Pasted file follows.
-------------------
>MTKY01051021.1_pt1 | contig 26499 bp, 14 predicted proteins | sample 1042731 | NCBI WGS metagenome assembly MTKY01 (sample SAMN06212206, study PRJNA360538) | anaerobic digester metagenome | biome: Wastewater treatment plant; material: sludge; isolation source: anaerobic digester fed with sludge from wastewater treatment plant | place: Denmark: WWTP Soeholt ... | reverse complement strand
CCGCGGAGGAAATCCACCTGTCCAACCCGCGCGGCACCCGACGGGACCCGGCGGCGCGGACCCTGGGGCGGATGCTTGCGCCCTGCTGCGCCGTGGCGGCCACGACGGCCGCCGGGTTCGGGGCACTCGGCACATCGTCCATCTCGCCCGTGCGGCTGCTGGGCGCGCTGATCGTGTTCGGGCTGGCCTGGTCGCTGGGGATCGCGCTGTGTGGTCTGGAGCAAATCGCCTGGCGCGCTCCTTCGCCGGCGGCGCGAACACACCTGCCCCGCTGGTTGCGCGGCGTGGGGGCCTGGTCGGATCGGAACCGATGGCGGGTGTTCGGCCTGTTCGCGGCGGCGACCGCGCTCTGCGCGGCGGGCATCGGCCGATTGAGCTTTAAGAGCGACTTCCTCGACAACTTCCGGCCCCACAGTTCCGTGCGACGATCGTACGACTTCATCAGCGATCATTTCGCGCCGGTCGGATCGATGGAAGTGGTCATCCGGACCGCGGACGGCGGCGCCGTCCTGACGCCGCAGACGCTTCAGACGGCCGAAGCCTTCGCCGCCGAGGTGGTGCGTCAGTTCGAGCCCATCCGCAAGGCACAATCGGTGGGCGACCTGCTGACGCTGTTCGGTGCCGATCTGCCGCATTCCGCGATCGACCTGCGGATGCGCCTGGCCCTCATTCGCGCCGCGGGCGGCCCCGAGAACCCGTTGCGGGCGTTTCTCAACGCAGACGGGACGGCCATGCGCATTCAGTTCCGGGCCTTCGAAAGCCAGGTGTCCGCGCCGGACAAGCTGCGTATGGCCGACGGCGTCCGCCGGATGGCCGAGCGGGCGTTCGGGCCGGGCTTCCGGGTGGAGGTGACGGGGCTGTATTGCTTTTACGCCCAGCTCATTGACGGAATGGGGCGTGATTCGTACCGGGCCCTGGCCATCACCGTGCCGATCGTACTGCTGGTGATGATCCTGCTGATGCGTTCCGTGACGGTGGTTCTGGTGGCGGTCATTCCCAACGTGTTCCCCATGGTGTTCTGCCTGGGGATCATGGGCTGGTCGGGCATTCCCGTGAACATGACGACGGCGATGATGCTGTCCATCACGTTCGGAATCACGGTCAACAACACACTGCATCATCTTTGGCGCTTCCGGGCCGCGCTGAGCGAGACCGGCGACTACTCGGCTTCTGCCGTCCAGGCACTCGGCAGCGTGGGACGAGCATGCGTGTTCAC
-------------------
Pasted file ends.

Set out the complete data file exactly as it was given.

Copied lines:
>MTKY01051021.1_pt1 | contig 26499 bp, 14 predicted proteins | sample 1042731 | NCBI WGS metagenome assembly MTKY01 (sample SAMN06212206, study PRJNA360538) | anaerobic digester metagenome | biome: Wastewater treatment plant; material: sludge; isolation source: anaerobic digester fed with sludge from wastewater treatment plant | place: Denmark: WWTP Soeholt ... | reverse complement strand
CCGCGGAGGAAATCCACCTGTCCAACCCGCGCGGCACCCGACGGGACCCGGCGGCGCGGACCCTGGGGCGGATGCTTGCGCCCTGCTGCGCCGTGGCGGCCACGACGGCCGCCGGGTTCGGGGCACTCGGCACATCGTCCATCTCGCCCGTGCGGCTGCTGGGCGCGCTGATCGTGTTCGGGCTGGCCTGGTCGCTGGGGATCGCGCTGTGTGGTCTGGAGCAAATCGCCTGGCGCGCTCCTTCGCCGGCGGCGCGAACACACCTGCCCCGCTGGTTGCGCGGCGTGGGGGCCTGGTCGGATCGGAACCGATGGCGGGTGTTCGGCCTGTTCGCGGCGGCGACCGCGCTCTGCGCGGCGGGCATCGGCCGATTGAGCTTTAAGAGCGACTTCCTCGACAACTTCCGGCCCCACAGTTCCGTGCGACGATCGTACGACTTCATCAGCGATCATTTCGCGCCGGTCGGATCGATGGAAGTGGTCATCCGGACCGCGGACGGCGGCGCCGTCCTGACGCCGCAGACGCTTCAGACGGCCGAAGCCTTCGCCGCCGAGGTGGTGCGTCAGTTCGAGCCCATCCGCAAGGCACAATCGGTGGGCGACCTGCTGACGCTGTTCGGTGCCGATCTGCCGCATTCCGCGATCGACCTGCGGATGCGCCTGGCCCTCATTCGCGCCGCGGGCGGCCCCGAGAACCCGTTGCGGGCGTTTCTCAACGCAGACGGGACGGCCATGCGCATTCAGTTCCGGGCCTTCGAAAGCCAGGTGTCCGCGCCGGACAAGCTGCGTATGGCCGACGGCGTCCGCCGGATGGCCGAGCGGGCGTTCGGGCCGGGCTTCCGGGTGGAGGTGACGGGGCTGTATTGCTTTTACGCCCAGCTCATTGACGGAATGGGGCGTGATTCGTACCGGGCCCTGGCCATCACCGTGCCGATCGTACTGCTGGTGATGATCCTGCTGATGCGTTCCGTGACGGTGGTTCTGGTGGCGGTCATTCCCAACGTGTTCCCCATGGTGTTCTGCCTGGGGATCATGGGCTGGTCGGGCATTCCCGTGAACATGACGACGGCGATGATGCTGTCCATCACGTTCGGAATCACGGTCAACAACACACTGCATCATCTTTGGCGCTTCCGGGCCGCGCTGAGCGAGACCGGCGACTACTCGGCTTCTGCCGTCCAGGCACTCGGCAGCGTGGGACGAGCATGCGTGTTCAC